“If I am going to be on a customer facing day, I will normally wear a brewery shirt, trying to match it with one of the beers we have on sale that day,” explains Ellis.

Equally, the St Mary’s Inn has  reflected its role as a destination pub by emphasising the region in staff workwear. “The tartan pockets on our aprons is Northumberland Tartan – chosen because we are proud to beNorthumbrians,” Freer says.

However, care should be taken with using workwear flexibility for pub staff as a cost-cutting exercise. For example, just because your pub operates a dress code of black trousers and white shirt, does not necessarily mean you donot have to provide these items. 

Workwear at St Mary's Inn
Workwear at St Mary's Inn

Naming and shaming 

Many pub businesses have faced fines from HMRC after docking staff wages to cover uniform costs when this means their pay is brought under the national minimum wage.

A TUC spokesperson said shaving the minimum wage was all too common in the hospitality sector.

“Forcing minimum wage staff to pay for their own uniform cheats low-paid workers out of hard-earned pay,” says a TUC spokesperson.

“Bosses who do this deserve naming and shaming. Nobody should find themselves earning less than the minimum wage.”

Employers have a legal duty to issue staff with protective clothing if needed and cannot charge for uniforms if it would take pay below the minimum wage.

Dress codes can also fall under what is classed as a uniform so make sure staff are not charged or expected to fund their workwear independently if they are on minimum wage.

Style does not have to be sacrificed for the cause of comfort, operators say.

“Our uniforms are stylish – everyone loves their favourite pair of jeans,” explains Freer. “This, tied in with an apron, ensures that our staff can walk about during their shift knowing that they feel good – inside and out.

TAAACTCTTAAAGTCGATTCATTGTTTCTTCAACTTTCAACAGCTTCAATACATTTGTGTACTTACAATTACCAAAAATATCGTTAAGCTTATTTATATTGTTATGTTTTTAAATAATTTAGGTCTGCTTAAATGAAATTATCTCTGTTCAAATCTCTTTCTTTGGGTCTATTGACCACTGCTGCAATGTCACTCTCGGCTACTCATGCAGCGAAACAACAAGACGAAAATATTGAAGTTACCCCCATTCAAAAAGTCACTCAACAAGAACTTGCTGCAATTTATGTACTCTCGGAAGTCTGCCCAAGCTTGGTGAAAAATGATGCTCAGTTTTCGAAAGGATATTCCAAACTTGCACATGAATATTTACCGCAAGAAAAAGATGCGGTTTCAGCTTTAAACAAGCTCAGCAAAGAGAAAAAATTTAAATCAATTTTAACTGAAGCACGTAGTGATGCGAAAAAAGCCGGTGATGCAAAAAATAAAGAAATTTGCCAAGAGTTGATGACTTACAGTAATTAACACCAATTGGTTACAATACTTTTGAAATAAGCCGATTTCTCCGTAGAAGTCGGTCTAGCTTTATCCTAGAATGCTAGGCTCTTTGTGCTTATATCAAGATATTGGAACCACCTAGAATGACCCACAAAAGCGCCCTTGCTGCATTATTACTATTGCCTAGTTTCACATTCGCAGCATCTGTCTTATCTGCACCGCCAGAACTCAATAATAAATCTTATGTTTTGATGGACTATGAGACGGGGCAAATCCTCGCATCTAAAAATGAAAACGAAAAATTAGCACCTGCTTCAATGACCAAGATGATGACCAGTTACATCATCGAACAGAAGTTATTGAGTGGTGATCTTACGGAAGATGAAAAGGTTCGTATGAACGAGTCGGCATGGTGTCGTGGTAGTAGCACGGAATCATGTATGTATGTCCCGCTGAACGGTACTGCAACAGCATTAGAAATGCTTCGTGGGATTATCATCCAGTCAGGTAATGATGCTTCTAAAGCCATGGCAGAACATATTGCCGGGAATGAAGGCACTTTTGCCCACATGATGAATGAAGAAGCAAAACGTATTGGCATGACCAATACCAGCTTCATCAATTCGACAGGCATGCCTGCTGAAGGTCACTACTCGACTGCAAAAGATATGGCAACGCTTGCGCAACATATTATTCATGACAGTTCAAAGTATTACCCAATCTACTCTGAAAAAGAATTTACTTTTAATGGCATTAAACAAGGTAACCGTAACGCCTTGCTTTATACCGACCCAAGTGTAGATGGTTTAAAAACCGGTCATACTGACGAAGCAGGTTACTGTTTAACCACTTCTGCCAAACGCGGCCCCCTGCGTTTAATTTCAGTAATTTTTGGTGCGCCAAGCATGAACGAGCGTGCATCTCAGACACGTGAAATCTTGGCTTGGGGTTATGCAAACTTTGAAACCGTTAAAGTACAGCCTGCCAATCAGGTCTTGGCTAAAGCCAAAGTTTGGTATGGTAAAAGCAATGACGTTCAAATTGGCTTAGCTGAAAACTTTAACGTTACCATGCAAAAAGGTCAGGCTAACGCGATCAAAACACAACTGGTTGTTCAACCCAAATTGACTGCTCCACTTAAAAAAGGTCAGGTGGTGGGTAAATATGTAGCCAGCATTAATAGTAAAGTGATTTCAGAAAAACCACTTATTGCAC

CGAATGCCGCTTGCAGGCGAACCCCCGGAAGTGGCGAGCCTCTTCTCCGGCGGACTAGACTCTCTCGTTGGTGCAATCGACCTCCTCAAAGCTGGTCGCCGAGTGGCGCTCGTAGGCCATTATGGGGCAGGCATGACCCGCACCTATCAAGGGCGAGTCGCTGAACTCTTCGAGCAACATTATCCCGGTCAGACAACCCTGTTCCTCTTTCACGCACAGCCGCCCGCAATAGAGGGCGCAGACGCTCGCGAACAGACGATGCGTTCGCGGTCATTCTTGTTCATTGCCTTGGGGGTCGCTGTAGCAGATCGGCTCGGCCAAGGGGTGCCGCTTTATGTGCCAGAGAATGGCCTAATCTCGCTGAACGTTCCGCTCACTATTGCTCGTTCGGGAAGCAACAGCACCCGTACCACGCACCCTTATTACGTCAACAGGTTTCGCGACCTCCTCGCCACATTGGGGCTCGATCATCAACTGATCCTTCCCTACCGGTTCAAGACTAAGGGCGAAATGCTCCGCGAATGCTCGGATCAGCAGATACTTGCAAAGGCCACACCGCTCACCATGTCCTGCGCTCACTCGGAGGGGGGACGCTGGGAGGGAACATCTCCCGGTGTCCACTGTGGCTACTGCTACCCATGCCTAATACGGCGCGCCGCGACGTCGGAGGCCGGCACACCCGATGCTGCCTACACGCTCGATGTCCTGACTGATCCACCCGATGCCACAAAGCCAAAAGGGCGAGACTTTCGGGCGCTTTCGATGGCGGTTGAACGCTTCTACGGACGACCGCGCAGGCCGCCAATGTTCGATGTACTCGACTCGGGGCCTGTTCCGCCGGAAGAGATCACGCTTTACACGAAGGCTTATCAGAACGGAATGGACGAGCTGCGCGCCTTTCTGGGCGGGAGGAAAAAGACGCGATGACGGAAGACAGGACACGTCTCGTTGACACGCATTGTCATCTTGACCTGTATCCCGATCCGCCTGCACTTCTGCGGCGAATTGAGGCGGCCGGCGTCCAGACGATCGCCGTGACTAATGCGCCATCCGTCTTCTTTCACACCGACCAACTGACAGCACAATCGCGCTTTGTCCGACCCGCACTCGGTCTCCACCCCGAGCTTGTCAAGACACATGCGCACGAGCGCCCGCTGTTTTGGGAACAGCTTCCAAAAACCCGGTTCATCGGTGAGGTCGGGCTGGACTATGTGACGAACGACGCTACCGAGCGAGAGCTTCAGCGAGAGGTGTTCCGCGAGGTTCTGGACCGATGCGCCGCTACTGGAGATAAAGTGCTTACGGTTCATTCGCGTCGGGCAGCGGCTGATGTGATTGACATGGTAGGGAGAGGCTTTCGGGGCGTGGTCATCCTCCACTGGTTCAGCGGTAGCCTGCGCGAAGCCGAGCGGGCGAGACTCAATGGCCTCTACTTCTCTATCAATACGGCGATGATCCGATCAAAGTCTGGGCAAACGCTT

“We have two private dining spaces, a lounge and bar area, as well as a restaurant, so covering a lot of ground at the inn is inevitable.”

Seasonal changes 

As businesses look to planning summer offers and promotions, many will be hoping for a return of the scorching temperatures of last year. However, it is also important to consider if any seasonal changes needed to be made to uniforms or dress codes updated.

“The hospitality industry, including restaurants, are moving from winter celebrations to spring and summer vacations. That means it’s time to find employee uniforms to match,” explains Bruce Bagley, the founder of Uniform Solutions, a US-based hospitality clothing supplier.

Lighter materials can help keep waiting staff professional looking in warm weather, the company says.

Ultimately, finding the ideal combination of comfort, style, and affordability will make your staff enjoy their role more.

“We want to make sure that our staff are entirely comfortable during their shift, no high heels or tight waistcoats,” Freer adds.

He concludes: “A happy waiter/waitress makes for a happy guest – and it begins with comfort.”

Related topics: Training